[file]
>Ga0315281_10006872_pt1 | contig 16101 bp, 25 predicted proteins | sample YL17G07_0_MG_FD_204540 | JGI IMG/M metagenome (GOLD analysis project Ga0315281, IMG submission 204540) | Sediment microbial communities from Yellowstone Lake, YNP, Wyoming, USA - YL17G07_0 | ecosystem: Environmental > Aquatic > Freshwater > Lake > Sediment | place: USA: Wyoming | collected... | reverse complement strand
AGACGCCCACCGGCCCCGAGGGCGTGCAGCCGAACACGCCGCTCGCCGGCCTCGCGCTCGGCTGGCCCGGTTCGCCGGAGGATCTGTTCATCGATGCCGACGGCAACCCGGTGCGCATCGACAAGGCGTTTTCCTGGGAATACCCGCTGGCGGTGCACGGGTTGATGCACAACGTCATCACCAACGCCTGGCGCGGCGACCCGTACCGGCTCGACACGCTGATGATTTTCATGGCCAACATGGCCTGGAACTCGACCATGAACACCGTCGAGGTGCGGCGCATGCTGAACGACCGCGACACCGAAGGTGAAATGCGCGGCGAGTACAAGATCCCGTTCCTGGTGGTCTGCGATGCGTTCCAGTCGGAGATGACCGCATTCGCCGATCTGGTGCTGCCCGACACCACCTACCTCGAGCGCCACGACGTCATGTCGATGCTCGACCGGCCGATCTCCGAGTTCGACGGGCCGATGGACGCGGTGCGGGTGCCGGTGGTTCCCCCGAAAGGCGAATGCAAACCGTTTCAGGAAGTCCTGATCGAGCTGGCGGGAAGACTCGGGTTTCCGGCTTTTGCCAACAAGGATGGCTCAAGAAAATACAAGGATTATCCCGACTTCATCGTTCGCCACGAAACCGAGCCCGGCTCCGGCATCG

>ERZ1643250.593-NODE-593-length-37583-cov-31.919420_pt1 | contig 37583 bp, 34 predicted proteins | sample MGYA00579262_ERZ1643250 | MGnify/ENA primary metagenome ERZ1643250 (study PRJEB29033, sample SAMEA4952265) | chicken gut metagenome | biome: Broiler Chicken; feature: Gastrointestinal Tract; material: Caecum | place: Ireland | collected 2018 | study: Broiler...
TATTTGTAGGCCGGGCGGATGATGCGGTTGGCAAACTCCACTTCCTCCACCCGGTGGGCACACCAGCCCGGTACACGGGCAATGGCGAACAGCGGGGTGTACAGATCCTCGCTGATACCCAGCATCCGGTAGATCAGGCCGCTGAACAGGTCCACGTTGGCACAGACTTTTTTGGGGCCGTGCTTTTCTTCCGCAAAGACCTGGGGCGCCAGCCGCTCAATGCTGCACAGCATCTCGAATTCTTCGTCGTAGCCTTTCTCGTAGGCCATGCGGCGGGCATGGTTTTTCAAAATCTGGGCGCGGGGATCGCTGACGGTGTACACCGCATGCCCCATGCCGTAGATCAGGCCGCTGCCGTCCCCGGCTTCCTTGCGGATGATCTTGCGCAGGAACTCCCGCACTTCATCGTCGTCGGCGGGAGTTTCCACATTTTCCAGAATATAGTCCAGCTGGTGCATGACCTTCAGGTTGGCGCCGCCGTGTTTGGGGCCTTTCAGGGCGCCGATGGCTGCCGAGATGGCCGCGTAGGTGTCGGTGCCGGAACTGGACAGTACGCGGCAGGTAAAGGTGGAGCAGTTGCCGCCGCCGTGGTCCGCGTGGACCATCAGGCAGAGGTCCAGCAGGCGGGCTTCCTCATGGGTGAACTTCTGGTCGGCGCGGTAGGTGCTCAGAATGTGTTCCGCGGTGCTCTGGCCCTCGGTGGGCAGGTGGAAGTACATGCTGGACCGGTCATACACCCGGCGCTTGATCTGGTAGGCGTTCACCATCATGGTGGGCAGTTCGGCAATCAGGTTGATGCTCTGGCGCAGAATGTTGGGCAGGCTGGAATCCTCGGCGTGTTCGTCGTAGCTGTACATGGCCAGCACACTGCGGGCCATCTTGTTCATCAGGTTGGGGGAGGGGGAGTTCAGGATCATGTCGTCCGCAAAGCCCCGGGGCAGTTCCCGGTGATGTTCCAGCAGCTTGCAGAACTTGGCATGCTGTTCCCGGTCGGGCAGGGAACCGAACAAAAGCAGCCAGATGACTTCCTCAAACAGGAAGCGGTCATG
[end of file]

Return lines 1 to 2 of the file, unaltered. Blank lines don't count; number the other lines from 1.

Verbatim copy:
>Ga0315281_10006872_pt1 | contig 16101 bp, 25 predicted proteins | sample YL17G07_0_MG_FD_204540 | JGI IMG/M metagenome (GOLD analysis project Ga0315281, IMG submission 204540) | Sediment microbial communities from Yellowstone Lake, YNP, Wyoming, USA - YL17G07_0 | ecosystem: Environmental > Aquatic > Freshwater > Lake > Sediment | place: USA: Wyoming | collected... | reverse complement strand
AGACGCCCACCGGCCCCGAGGGCGTGCAGCCGAACACGCCGCTCGCCGGCCTCGCGCTCGGCTGGCCCGGTTCGCCGGAGGATCTGTTCATCGATGCCGACGGCAACCCGGTGCGCATCGACAAGGCGTTTTCCTGGGAATACCCGCTGGCGGTGCACGGGTTGATGCACAACGTCATCACCAACGCCTGGCGCGGCGACCCGTACCGGCTCGACACGCTGATGATTTTCATGGCCAACATGGCCTGGAACTCGACCATGAACACCGTCGAGGTGCGGCGCATGCTGAACGACCGCGACACCGAAGGTGAAATGCGCGGCGAGTACAAGATCCCGTTCCTGGTGGTCTGCGATGCGTTCCAGTCGGAGATGACCGCATTCGCCGATCTGGTGCTGCCCGACACCACCTACCTCGAGCGCCACGACGTCATGTCGATGCTCGACCGGCCGATCTCCGAGTTCGACGGGCCGATGGACGCGGTGCGGGTGCCGGTGGTTCCCCCGAAAGGCGAATGCAAACCGTTTCAGGAAGTCCTGATCGAGCTGGCGGGAAGACTCGGGTTTCCGGCTTTTGCCAACAAGGATGGCTCAAGAAAATACAAGGATTATCCCGACTTCATCGTTCGCCACGAAACCGAGCCCGGCTCCGGCATCG